Weekly Updates


Publicly owned energy and net-zero. A new report by Common Wealth argues that the current approach to decarbonising the power system, based on “market coordination, premised on private investment, market-based governance and private profitability” will be “slower, more unequal, costlier” than public coordination of the transition. The report explores what a new public green energy generating company could look like and how it would save money, lower energy bills and accelerate the shift towards energy independence. 

Fuel poverty. 3.17 million households are in fuel poverty, according to analysis by the New Economics Foundation’s Chaitanya Kumar of the government’s latest fuel poverty statistics. The data shows that one in three households in England paid more than 10% of their income after housing costs on energy – the highest since 2010.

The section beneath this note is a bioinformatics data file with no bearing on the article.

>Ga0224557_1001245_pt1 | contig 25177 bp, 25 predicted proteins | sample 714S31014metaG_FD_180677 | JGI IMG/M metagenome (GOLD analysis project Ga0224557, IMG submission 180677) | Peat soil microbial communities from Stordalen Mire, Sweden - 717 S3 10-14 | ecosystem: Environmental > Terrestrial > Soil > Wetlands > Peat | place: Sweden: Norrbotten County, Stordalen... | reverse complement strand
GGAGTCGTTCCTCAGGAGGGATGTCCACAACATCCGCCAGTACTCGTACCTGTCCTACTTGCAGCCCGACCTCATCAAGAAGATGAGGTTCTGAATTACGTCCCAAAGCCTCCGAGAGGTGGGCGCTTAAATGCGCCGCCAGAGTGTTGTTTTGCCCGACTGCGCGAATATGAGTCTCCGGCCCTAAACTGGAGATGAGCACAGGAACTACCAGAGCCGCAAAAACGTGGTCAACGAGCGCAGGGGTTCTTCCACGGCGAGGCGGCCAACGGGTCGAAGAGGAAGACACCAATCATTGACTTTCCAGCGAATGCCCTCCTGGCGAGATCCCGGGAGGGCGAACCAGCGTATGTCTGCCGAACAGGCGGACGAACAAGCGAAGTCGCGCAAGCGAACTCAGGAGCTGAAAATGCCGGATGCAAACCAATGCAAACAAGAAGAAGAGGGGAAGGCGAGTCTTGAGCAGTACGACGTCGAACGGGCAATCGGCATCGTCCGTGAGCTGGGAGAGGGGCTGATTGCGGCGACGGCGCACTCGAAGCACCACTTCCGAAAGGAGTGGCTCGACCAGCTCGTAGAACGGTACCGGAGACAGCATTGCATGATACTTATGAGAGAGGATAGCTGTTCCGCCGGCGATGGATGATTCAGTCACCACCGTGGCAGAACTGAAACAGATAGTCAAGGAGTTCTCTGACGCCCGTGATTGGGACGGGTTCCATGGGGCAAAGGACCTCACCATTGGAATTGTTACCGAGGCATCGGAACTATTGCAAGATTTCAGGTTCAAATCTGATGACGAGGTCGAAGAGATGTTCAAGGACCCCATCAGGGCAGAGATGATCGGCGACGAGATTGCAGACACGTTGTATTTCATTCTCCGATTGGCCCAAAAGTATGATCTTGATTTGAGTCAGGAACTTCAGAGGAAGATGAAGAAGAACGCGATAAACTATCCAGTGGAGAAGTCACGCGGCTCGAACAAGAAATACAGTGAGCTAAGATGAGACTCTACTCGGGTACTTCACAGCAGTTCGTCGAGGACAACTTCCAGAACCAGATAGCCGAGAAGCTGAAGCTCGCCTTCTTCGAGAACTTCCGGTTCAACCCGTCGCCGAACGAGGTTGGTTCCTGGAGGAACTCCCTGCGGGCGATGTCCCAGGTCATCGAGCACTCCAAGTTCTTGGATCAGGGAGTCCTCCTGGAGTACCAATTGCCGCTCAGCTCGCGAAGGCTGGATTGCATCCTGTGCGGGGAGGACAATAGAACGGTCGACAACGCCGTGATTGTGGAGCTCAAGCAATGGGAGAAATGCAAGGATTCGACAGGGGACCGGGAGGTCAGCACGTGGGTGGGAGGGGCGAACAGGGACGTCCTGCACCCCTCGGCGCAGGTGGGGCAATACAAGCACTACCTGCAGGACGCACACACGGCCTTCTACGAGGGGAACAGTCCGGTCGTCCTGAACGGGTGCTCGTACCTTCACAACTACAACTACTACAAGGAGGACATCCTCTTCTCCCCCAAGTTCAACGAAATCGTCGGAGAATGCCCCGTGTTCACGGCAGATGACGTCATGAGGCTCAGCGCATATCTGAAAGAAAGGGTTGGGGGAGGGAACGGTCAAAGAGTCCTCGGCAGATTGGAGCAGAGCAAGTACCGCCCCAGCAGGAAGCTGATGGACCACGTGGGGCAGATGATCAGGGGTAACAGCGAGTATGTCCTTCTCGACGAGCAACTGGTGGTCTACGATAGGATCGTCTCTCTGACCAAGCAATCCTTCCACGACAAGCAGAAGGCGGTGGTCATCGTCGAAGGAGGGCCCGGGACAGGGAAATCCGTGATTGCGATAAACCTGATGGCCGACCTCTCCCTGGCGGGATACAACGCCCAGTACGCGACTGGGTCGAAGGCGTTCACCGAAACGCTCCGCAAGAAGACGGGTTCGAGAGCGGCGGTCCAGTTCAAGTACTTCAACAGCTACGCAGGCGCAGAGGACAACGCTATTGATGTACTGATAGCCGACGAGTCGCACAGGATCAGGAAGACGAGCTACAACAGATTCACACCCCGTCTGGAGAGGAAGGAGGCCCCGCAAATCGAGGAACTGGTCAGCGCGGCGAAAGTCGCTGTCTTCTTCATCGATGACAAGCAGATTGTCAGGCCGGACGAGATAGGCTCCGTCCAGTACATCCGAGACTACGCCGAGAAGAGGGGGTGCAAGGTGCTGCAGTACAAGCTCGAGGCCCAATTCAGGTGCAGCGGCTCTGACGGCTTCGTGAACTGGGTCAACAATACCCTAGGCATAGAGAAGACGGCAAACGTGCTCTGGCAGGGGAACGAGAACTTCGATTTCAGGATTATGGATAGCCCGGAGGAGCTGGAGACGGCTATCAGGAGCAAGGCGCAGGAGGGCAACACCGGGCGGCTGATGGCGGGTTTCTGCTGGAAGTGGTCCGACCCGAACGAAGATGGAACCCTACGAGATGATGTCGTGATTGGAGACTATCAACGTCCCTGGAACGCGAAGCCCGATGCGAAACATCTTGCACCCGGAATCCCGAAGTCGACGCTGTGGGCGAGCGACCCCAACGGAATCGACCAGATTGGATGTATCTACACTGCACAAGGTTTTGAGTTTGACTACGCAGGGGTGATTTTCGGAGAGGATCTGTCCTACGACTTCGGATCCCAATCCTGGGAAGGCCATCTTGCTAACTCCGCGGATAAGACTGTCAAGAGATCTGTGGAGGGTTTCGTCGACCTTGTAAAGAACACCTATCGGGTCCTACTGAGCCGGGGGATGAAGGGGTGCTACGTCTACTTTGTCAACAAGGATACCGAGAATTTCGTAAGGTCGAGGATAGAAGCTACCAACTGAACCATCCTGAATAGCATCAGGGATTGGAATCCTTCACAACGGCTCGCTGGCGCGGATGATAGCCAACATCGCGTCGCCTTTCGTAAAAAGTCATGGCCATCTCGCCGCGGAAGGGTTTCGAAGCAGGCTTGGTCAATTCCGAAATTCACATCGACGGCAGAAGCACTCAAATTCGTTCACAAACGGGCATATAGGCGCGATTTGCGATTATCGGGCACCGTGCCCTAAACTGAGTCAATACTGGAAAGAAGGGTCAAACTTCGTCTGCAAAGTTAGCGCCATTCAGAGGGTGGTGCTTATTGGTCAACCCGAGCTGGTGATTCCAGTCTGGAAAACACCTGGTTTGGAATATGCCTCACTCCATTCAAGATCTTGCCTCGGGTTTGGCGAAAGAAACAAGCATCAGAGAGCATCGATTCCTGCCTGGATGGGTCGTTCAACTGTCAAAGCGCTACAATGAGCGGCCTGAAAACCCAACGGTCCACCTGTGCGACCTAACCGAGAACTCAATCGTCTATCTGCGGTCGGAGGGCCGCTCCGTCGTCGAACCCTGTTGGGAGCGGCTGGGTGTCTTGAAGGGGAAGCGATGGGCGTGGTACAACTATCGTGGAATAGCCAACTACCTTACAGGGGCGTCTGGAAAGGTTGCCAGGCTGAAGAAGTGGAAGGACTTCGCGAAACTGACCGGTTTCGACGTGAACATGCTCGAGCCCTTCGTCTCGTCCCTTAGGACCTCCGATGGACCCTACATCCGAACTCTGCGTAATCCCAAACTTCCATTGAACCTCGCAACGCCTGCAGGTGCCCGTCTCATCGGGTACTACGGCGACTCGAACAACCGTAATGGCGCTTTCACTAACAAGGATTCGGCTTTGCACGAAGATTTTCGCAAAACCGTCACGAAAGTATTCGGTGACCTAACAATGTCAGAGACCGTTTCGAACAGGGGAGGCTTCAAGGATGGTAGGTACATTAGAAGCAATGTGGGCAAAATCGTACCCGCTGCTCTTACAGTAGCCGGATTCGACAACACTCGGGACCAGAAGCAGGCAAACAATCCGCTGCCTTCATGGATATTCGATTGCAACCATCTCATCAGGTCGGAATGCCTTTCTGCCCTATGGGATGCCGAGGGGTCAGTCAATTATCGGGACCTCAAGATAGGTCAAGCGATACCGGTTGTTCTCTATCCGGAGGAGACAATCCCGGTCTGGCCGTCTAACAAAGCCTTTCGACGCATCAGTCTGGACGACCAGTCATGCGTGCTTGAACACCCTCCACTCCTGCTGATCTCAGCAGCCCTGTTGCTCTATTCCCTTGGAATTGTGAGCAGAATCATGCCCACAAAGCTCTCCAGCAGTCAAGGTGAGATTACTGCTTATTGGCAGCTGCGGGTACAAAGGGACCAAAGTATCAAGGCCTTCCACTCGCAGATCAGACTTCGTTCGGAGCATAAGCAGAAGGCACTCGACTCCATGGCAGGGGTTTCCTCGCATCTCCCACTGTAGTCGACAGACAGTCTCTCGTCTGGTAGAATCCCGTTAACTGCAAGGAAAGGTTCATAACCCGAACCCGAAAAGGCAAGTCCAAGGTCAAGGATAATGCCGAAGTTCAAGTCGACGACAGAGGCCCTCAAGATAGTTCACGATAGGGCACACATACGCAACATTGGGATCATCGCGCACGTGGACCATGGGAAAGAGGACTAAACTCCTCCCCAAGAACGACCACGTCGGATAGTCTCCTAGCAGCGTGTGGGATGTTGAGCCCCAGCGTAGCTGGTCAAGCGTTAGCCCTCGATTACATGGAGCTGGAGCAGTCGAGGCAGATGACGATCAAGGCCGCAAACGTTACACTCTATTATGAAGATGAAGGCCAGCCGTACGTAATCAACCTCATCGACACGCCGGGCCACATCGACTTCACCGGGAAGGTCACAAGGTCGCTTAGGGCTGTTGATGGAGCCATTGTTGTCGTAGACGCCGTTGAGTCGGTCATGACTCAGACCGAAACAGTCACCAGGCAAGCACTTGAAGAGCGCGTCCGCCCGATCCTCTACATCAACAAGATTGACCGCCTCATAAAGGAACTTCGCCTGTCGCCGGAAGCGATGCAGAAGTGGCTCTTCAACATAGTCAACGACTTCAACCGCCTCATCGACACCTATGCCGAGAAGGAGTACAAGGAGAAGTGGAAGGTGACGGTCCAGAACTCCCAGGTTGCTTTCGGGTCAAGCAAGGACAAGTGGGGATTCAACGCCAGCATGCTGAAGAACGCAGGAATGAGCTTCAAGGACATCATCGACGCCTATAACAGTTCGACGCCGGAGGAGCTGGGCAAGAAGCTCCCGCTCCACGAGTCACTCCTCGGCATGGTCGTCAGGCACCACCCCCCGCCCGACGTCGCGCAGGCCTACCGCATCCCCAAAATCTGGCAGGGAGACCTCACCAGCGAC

Rishi’s tax rate. Analysis by Tax Justice UK has found that the Prime Minister is paying the same rate of tax as the average teacher. Because most of Rishi Sunak’s earnings come from financial investments rather than work, and with capital gains tax capped at 20%, he only paid an effective tax rate of 23% – the same rate paid by someone earning £41,000 from employment. 


Child benefit. A new briefing by the Women’s Budget Group discusses the shortfalls of the current Child Benefit system, and argues in favour of returning to a “stronger universal system designed to meet the needs of parents and children alike”. It argues that the High Income Child Benefit Charge (HICBC) “undermines the effectiveness of a universal child benefit” and equates to cutting funding to families estimated by around £4 billion a year.


Heart disease and prosperity. A new report by the Institute for Public Policy Research (IPPR) argues that stalling progress on cardiovascular disease undermines “individual and national prosperity” as it is one of the most common reasons why people are too ill to work. The report outlines how to improve prevention, condition management and research on the issue.